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The crush of too much

By Wang Jiamei (Global Times)

08:25, May 02, 2012

Nearly every keynote speaker at the 8th Steel Supply-Demand Development Strategy Forum on April 21 and April 22 in Shanghai mentioned the massive profit losses the industry recorded in the first quarter this year.

It makes sense, as the event came on the heels of the China Iron and Steel Association's (CISA) latest report on the earnings of China's major steel producers, which showed they lost 1.03 billion yuan ($163.38 million) in the first quarter of 2012. "It was their first quarterly loss in a decade," CISA deputy secretary-general Li Xinchuang said at the forum. "It was the sharpest drop in industrial profits reported by any manufacturing sector."

It's common knowledge that the problems of China's steel industry stem from lofty iron ore prices. But experts say that ore prices don't deserve all the blame. About 40 percent of China's steel companies reported losses for the second half of 2011 - a period in which iron ore prices plunged by more than 20 percent, from $190 per ton to $150 per ton on average.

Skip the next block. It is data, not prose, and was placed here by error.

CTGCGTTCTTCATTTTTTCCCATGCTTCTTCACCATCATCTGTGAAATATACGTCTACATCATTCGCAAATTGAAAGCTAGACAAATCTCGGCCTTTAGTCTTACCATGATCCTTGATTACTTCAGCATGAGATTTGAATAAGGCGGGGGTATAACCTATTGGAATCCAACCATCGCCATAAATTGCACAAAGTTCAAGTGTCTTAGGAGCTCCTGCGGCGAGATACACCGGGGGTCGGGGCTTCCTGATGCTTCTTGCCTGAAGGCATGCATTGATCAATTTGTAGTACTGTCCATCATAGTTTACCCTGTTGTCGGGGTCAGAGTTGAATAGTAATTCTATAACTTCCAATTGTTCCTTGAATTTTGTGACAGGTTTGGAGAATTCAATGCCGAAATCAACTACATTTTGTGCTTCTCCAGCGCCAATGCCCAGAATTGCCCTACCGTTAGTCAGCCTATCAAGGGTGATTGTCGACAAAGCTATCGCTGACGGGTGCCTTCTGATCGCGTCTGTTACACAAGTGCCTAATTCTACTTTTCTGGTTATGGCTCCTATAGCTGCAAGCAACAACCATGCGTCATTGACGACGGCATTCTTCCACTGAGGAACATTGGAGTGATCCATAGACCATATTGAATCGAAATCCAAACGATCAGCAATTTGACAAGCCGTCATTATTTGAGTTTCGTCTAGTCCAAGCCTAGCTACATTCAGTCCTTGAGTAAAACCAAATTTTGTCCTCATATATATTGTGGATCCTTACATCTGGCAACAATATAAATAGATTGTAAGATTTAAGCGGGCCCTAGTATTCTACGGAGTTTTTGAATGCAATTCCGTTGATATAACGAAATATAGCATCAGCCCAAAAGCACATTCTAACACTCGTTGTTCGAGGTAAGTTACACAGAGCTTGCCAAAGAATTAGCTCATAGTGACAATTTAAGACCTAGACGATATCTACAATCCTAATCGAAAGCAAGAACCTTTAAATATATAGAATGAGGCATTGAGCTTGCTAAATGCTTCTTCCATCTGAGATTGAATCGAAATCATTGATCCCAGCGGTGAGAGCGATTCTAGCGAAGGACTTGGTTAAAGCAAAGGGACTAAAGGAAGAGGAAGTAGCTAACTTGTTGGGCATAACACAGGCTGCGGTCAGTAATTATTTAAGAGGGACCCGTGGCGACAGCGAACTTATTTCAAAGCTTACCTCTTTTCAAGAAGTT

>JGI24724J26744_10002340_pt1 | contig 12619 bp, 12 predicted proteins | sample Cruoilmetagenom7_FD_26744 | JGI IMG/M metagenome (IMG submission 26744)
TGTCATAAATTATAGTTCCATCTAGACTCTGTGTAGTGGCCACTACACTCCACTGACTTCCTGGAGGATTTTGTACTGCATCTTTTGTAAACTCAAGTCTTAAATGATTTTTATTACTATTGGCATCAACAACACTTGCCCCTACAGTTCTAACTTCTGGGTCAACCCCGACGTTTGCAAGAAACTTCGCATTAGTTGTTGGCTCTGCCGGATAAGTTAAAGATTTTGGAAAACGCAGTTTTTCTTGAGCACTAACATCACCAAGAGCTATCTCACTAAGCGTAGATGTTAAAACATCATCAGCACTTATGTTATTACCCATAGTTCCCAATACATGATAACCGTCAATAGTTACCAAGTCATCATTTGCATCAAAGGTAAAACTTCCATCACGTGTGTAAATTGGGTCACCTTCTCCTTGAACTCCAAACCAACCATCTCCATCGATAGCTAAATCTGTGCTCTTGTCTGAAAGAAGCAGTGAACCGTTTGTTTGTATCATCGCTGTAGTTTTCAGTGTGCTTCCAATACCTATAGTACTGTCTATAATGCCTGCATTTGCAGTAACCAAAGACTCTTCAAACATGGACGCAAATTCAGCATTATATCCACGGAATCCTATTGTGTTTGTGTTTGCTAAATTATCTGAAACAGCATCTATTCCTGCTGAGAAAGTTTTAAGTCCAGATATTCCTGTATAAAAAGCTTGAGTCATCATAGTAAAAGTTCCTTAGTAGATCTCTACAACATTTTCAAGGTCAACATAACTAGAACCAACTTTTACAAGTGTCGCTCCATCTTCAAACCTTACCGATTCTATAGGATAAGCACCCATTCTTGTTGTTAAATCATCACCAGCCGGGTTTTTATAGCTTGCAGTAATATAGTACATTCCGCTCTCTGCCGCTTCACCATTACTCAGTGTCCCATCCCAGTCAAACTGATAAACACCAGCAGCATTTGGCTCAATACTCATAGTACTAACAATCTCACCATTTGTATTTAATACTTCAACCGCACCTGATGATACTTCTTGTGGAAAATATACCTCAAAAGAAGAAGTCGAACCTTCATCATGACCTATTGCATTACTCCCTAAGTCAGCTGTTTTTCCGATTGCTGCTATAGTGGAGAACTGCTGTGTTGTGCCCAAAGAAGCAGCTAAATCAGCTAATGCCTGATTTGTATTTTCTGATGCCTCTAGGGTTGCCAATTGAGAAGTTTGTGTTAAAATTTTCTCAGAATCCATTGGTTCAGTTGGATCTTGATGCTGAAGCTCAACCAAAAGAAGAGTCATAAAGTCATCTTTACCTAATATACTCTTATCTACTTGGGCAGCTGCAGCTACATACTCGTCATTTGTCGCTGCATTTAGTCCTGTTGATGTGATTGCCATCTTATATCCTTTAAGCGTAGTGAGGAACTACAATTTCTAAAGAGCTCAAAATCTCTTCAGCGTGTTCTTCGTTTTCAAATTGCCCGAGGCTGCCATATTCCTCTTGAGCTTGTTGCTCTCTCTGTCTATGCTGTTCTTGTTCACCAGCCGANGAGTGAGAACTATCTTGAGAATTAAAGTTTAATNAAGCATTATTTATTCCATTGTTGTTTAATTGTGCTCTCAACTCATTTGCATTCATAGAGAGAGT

"Along with the rising cost of raw materials, severe overcapacity has squeezed the industry's profit margins as it has kept downstream steel prices in check," said Liu Qiong, an analyst with SteelHome, a company that provides intelligence on the steel industry.

Despite central government's efforts to rein in capacity, loopholes in the regulations and the pursuit of economies of scale have exacerbated the problem, which has eviscerated the industry's once enviable profit margins.

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